Klebsiella pneumoniae is a clinically significant species of bacterium which causes a variety of diseases. Clinical treatment of this bacterial infection is greatly hindered by the emergence of multidrug-resistant strains. The resistance is largely due to the acquisition of plasmids carrying drug-resistant as well as pathogenic genes, and its conjugal transfer facilitates the spread of resistant phenotypes.
The 70,057 bp plasmid pKF3-70, commonly found in Klebsiella pneumoniae, is composed of five main functional modules, including regions involved in replication, partition, conjugation, transfer leading, and variable regions. This plasmid is more similar to several Escherichia coli plasmids than any previously reported K. pneumoniae plasmids and pKF3-70 like plasmids share a common and conserved backbone sequence. The replication system of the pKF3-70 is 100% identical to that of RepFII plasmid R100 from E. coli. A beta-lactamase gene ctx-m-14 with its surrounding insertion elements (ISEcp1, truncated IS903 and a 20 bp inverted repeat sequence) may compose an active transposon which is directly bordered by two putative target repeats “ATTAC.”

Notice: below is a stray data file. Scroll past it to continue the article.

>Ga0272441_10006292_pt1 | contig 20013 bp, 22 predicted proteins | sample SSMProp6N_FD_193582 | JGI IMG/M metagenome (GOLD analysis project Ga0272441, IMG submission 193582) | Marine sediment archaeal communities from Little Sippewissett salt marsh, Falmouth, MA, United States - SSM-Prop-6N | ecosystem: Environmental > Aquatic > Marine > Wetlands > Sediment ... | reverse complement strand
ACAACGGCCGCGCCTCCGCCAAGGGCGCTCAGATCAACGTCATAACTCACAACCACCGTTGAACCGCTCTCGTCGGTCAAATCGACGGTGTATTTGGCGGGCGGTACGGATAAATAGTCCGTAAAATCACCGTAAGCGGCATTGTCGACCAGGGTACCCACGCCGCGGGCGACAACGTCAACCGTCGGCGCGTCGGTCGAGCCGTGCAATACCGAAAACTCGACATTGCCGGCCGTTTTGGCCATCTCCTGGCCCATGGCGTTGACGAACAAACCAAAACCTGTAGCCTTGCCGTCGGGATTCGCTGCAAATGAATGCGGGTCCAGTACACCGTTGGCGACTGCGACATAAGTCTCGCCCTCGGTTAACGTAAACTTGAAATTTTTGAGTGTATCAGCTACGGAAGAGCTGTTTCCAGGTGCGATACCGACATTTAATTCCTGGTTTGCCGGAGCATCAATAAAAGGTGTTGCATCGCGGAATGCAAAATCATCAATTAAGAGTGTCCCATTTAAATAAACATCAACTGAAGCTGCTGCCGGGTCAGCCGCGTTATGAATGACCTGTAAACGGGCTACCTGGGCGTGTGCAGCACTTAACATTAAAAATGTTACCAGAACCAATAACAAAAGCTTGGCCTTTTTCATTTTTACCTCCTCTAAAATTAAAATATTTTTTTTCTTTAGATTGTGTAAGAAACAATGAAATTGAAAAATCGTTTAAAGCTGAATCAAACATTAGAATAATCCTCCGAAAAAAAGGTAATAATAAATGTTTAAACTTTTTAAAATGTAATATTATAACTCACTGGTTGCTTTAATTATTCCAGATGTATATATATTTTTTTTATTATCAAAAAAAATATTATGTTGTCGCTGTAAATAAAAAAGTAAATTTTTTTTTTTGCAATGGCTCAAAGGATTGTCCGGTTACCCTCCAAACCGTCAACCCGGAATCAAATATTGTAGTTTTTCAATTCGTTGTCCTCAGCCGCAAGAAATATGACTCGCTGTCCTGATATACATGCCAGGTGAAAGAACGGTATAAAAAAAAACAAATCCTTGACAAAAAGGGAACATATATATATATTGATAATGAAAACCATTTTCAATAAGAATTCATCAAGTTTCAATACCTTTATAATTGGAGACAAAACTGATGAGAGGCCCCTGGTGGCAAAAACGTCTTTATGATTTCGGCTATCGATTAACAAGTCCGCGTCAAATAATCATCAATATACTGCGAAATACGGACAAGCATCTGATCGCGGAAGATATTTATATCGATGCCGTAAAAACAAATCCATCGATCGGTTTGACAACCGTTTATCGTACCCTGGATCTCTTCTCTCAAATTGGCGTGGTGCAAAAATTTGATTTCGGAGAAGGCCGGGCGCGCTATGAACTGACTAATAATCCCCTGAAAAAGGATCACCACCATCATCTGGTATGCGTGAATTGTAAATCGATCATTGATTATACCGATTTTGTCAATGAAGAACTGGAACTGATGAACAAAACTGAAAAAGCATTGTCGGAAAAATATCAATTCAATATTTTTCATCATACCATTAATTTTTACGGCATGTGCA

The K. pneumoniae plasmid pKF3-70 carries an extended-spectrum beta-lactamase gene, ctx-m-14. The conjugative characteristic makes it a widespread plasmid among genetically relevant genera which poses significant threat to public health.